Spend too much time in any one place and there are bound to be things that start to bother you about your surroundings. Many Americans understand that feeling all too well as they have been spending much of their time at home in response to the coronavirus—which, in turn and perhaps by surprise, has resulted in booming business for many new-home builders.
“Sales have been great,” says Mike Satterfield, executive vice president and CEO of Irmo, South Carolina–based Great Southern Homes, which ranked No. 44 on the latest Builder 100 list. “The fact that our industry is considered essential has been so important in allowing us to continue to move the housing industry forward. People need a place to live.”
Stay-at-home orders began in mid-March across the U.S., but it didn’t take long for construction of single-family and multifamily housing to be deemed an “essential infrastructure business” by the Department of Homeland Security. While that guidance did not supersede state and local orders, it did help residential construction resume in some parts of the country, which the NAHB deemed a “critical win.”
“Early on, we experienced significantly decreased traffic and buyer uncertainty,” recalls David Lemnah, co-owner of No. 151–ranked Lokal Homes in Englewood, Colorado, about the start of the typically faster-paced spring selling season. “Fortunately, those who were touring new communities or calling about our homes were serious buyers. We deliberately focused on slowing the home-buying process down and spent quality time with our buyers to ensure they understood the process and were getting exactly what they wanted.”
With much of the U.S. under stay-at-home orders in the spring, how was that impacting people’s desires in relation to housing? To find out, a group of industry experts in late April conducted the America at Home Study, which surveyed 3,000 consumers—25 to 74 years old and with a household income of $50,000 and up—about their current housing situation and their future preferences. One of the key findings was that within a matter of weeks, Americans had already begun to make changes to their living spaces in response to COVID-19. Certain home designs and areas that may have worked as intended before the pandemic no longer did, and open concept floor plans suddenly proved challenging when one room simultaneously had to serve multiple functions. The study also found that almost half (46%) of current renters said they would now prefer to own versus rent.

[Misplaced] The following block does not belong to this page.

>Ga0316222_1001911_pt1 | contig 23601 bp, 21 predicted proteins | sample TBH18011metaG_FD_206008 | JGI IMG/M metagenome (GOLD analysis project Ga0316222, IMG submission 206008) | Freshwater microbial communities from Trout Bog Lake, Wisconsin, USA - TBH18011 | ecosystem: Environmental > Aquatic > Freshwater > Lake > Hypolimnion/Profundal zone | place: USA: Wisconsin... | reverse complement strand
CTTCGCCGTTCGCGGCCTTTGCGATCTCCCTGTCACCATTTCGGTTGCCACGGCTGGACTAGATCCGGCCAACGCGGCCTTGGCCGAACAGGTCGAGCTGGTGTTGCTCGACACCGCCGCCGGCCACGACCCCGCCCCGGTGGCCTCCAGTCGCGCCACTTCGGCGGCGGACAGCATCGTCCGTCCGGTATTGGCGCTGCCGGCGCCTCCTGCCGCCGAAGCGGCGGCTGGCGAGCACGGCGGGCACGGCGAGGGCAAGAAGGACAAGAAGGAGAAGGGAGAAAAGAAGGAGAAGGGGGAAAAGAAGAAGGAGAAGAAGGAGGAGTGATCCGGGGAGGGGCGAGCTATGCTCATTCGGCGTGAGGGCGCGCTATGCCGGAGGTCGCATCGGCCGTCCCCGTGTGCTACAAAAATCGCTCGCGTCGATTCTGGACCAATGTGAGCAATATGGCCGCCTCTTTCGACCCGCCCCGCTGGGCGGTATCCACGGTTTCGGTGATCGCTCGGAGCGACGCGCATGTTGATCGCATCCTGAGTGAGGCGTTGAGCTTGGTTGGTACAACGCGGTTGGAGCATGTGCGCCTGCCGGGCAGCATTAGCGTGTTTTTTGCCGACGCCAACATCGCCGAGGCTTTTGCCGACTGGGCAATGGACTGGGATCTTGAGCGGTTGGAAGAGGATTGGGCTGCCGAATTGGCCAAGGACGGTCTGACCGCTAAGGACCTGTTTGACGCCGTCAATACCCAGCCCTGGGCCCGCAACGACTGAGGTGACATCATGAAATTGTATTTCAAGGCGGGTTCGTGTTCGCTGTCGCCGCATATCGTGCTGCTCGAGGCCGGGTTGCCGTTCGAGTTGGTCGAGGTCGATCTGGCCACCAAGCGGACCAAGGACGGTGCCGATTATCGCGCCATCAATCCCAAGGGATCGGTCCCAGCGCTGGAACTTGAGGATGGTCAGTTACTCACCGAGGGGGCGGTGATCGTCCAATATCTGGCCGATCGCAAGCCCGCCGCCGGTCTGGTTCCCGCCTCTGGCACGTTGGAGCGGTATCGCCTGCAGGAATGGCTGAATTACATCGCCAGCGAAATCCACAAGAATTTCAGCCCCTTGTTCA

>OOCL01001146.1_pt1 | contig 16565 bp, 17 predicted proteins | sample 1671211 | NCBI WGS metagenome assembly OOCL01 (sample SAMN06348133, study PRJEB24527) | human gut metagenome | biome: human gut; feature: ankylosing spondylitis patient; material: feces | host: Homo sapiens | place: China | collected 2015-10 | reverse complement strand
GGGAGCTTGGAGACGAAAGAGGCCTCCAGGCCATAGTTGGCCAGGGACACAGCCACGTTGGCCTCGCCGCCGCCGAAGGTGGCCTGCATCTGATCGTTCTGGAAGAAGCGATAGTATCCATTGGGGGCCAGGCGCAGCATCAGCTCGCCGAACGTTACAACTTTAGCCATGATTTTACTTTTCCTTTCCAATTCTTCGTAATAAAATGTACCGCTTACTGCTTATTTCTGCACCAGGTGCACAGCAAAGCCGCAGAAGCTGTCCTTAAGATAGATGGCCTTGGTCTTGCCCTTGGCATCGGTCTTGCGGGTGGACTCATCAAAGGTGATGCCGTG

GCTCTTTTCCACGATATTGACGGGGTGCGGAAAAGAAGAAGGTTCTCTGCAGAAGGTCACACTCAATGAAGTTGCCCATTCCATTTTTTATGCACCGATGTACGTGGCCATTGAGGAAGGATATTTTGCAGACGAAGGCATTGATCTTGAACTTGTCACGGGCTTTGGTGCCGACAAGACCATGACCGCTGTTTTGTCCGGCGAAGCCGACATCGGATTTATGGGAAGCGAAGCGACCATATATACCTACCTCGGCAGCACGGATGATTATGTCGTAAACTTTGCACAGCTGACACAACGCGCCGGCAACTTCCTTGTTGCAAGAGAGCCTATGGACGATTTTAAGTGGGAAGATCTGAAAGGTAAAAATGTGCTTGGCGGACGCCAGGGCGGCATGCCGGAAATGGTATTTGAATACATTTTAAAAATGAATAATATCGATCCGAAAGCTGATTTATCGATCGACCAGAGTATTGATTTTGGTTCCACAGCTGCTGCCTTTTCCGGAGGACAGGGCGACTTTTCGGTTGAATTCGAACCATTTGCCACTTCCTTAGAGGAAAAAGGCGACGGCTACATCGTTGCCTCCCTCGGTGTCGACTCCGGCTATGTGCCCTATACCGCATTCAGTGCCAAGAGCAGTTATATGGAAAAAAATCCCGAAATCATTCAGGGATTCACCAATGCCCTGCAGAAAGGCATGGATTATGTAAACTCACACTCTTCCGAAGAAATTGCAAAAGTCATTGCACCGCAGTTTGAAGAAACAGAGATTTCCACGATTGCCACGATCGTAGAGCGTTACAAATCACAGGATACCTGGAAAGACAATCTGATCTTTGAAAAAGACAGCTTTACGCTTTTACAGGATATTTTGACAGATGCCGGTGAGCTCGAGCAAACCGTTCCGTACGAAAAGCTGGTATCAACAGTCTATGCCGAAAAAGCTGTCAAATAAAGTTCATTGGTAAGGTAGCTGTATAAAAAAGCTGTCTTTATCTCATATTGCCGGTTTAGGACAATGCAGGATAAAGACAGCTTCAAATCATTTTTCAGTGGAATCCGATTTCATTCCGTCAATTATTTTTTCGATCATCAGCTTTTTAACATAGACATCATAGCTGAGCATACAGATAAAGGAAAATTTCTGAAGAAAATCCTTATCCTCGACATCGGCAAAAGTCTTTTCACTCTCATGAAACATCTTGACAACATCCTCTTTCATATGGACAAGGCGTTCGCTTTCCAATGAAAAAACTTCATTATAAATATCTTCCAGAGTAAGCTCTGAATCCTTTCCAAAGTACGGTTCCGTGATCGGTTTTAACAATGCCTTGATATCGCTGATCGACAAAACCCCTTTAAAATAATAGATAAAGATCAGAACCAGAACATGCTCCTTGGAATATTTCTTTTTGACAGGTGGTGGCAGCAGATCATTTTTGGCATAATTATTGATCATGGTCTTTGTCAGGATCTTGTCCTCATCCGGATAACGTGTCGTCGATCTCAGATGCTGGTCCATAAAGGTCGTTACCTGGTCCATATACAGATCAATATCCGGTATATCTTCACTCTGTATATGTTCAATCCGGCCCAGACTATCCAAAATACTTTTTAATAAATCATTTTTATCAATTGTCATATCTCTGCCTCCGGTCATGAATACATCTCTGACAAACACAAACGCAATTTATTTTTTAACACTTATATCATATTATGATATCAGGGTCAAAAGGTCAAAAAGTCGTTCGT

“It is evident that the pandemic has created a heightened interest in single-family homeownership, including more renters looking to own,” says Doug Bauer, CEO of Irvine, California–based TRI Pointe Group, No. 16 on the Builder 100. “The pandemic has also led consumers to look more critically at the livability of their home in terms of safety, technology, flexibility, and comfort.”
Shifts in Housing Outlook
In January, industry experts were revising down recession probabilities, and the home builders who responded to our annual Builder 100/Next 100 survey had no idea the coronavirus was about to upend everything in its path. But despite initial business setbacks at the start of the pandemic and fears that 2020 might be the next 2008, the housing industry has been faring better than anticipated.
In fact, builder confidence rose by five points in September to an all-time high of 83 in the NAHB/Wells Fargo Housing Market Index. That confidence is a bit of a shift from a mid-April online survey of the BUILDER audience, which found that, at the time, 74.8% of respondents reported less customer demand during the pandemic, and 35.1% anticipated their revenue for the year would drop 10% to 30%.
“We were all surprised with the housing market’s positive response to the pandemic,” notes Kimball Hakes, president of Las Cruces, New Mexico–based Hakes Brothers, ranked No. 102 on this year’s list. “People are stuck at home, and they want better. They want new, clean, open, light, bright, and they want out of the crowded big cities.”